CROFT, HENRY HOLMES, professor of chemistry and author; b. 6 March 1820 in London, England, youngest son of William Croft; m. in 1844 Mary Shaw, and they had seven children; d. 1 March 1883 at Las Hermanitas, near San Diego, Tex.
Henry Holmes Croft, after attending London schools, became a clerk in the Ordnance Office (his father was deputy paymaster general of ordnance) and attended University College, London, as an occasional student. There he developed an intense interest in experimental chemistry, which he pursued in a home-built laboratory in the family residence. Observing this preoccupation, his father sought advice from a friend, Michael Faraday, who advised that the youth should be sent to Germany to further his studies. Accordingly, in 1838 Croft entered the University of Berlin, where he studied for some three and a half years under several eminent professors, particularly the noted Eilhard Mitscherlich. In addition to his studies in chemistry, he acquired a broad scientific training in such subjects as mineralogy and geology, botany and zoology, physics, and entomology; the last became one of his special interests. He did not take a phd, although he was awarded an honorary dcl at the University of Toronto in 1853.
In 1842 the cornerstone of King’s College was laid at Toronto and it became the responsibility of the governor general, Sir Charles Bagot*, as chancellor, to select the first members of the teaching staff. After consultation with leading English scientists he offered Croft the chair of chemistry and experimental philosophy. At the end of 1842, at the age of 22, Croft left for Canada and took up his new duties in Toronto in the following year.
Despite his youth, Croft immediately entered briskly into the controversies swirling about King’s College concerning its control by the Church of England. In his first year he opposed the president of the college, Bishop John Strachan*, and in association with the professor of anatomy and physiology, Dr William Charles Gwynne*, petitioned the provincial legislature for amendments to weaken church control. Gwynne and Croft were a minority on the college council at first, but by the end of the decade they had won over most members. When the University of Toronto replaced King’s College in 1850, Croft became vice-chancellor (until 1853), and after 1857 he was a member of the university senate.
Croft was an effective teacher who encouraged his students in experimental approaches; his broad scientific training stood him in good stead at a time when a small teaching staff put a premium on versatility. He continued research of his own, particularly on the double salts of cadmium, but was not much interested in publishing his results. He was, however, a founder, and a president, of the Canadian (later Royal Canadian) Institute, and several of his papers were published in its journal. When the School of Practical Science was established at Toronto in 1877 he was appointed professor of chemistry and chairman of the board. He also supported the establishment of what became the Ontario Agricultural College at Guelph [see William Johnston].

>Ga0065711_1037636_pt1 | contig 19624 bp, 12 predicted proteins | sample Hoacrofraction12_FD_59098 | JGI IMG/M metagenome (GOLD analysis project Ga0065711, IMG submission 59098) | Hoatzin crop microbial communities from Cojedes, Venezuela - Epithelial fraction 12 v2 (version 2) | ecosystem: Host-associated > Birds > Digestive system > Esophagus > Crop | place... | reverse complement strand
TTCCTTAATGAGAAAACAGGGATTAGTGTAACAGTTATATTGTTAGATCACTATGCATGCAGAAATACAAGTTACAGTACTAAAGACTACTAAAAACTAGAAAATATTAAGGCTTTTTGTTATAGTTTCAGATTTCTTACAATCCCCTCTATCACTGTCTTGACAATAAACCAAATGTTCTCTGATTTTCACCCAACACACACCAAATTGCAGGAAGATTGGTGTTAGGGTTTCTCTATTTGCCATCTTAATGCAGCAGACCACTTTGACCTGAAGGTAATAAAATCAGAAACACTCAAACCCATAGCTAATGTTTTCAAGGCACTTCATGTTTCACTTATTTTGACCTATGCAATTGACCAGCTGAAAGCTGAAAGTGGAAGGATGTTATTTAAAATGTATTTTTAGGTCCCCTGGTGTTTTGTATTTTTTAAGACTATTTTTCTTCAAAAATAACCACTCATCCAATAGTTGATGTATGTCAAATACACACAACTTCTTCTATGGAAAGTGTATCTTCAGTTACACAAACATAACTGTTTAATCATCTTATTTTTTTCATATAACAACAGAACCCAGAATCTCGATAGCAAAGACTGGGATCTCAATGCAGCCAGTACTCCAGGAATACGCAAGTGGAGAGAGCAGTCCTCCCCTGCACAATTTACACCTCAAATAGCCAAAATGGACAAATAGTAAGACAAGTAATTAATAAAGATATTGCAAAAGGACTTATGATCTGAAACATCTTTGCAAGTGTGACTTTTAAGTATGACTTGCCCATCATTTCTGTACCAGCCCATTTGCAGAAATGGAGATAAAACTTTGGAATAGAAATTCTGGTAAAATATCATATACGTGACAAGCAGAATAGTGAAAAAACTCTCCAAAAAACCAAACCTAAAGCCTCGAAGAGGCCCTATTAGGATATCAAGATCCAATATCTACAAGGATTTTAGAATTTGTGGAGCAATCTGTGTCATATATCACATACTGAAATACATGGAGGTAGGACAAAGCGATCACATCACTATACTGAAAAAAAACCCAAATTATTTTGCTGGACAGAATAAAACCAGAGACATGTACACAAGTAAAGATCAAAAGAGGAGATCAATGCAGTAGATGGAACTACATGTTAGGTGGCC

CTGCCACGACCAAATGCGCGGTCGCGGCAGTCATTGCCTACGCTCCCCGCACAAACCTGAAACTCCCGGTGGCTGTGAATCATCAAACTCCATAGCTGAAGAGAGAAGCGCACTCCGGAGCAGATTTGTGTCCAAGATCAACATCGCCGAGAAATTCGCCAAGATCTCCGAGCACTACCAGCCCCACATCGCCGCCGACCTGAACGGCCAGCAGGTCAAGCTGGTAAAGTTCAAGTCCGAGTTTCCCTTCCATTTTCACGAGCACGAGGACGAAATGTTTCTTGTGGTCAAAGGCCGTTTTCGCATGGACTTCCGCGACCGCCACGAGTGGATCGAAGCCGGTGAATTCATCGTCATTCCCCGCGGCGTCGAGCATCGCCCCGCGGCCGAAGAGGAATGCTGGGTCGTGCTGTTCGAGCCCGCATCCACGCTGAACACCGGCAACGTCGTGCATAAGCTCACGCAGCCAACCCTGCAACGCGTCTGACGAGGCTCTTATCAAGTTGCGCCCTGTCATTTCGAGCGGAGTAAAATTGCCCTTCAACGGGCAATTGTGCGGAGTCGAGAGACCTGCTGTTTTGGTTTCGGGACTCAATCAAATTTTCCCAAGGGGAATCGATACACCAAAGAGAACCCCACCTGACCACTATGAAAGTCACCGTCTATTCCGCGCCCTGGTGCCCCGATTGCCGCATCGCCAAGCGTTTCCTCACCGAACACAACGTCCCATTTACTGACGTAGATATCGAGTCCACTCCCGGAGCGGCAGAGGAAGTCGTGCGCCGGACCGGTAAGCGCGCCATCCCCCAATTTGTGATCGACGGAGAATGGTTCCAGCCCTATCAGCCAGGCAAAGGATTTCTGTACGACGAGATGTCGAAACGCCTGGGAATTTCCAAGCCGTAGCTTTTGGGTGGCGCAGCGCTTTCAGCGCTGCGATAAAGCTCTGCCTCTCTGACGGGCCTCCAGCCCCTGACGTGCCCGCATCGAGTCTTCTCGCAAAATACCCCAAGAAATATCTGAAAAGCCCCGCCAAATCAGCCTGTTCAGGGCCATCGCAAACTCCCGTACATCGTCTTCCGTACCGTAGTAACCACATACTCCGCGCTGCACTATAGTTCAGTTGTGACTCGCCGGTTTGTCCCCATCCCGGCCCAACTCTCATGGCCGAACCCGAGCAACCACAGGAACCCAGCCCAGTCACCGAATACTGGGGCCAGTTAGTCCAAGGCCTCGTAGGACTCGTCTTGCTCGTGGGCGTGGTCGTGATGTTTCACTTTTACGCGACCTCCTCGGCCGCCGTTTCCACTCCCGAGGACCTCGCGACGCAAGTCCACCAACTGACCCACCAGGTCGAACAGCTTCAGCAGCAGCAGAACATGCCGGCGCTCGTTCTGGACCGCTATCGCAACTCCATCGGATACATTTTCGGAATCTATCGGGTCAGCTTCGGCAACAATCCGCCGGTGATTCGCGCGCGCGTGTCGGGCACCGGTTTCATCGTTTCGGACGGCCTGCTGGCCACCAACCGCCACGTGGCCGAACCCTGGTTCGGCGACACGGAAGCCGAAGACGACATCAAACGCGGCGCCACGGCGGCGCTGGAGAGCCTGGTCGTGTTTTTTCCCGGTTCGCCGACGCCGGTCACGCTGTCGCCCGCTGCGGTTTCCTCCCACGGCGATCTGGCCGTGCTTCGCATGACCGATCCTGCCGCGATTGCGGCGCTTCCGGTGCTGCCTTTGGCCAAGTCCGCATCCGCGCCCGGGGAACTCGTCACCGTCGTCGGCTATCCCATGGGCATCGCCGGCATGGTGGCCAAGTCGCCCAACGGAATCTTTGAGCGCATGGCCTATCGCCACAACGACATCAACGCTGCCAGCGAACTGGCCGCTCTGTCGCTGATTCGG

Croft took a keen interest in various phases of community life. He was an accomplished pianist, and a member of the Quintette Club and of the Philharmonic Society. He was active in various societies, especially those related to agriculture, horticulture, and entomology, as well as the mechanics’ institute. But his most enthusiastic extracurricular interest was aroused following the Trent affair of 1861 [see Charles Hastings Doyle] when the threat of war with the United States led to the formation of corps of volunteer militia in the Province of Canada. A university rifle corps was raised, which became the 9th Company, Queen’s Own Rifles, and Croft was elected its captain. He continued in the company for several years, attaining the rank of major before retiring.
Croft acquired a considerable reputation in the field of toxicology. He became skilled in detecting the presence of poisons and was frequently consulted in cases where homicide was suspected.
His long-time colleague, Daniel Wilson*, who was not noted for his charitable judgements, described Croft as “most genuinely transparent, honest, and straightforward,” one who “instinctively hat[ed] shams.” Croft’s last years were darkened by several family tragedies and in 1880 he retired on two-thirds salary to live on his son’s farm in Texas, where he died not long afterward.
Henry Holmes Croft was the author of Course of practical chemistry, as adopted at University College, Toronto (Toronto, 1860). A list of his other works appears in Morgan, Bibliotheca Canadensis, 85–86.
UTA, Daniel Wilson, Journal. Examiner (Toronto), 20 Dec. 1843. John King, McCaul, Croft, Forneri: personalities of early university days (Toronto, 1914). University College: a portrait, 1853–1953, ed. C. T. Bissell (Toronto, 1953). Wallace, Hist. of Univ. of Toronto. C. R. Young, Early engineering education at Toronto, 1851–1919 (Toronto, 1958). W. H. Ellis, “Henry Holmes Croft, D.C.L.,” Univ. of Toronto Monthly (Toronto), 2 (1901–2): 29–32.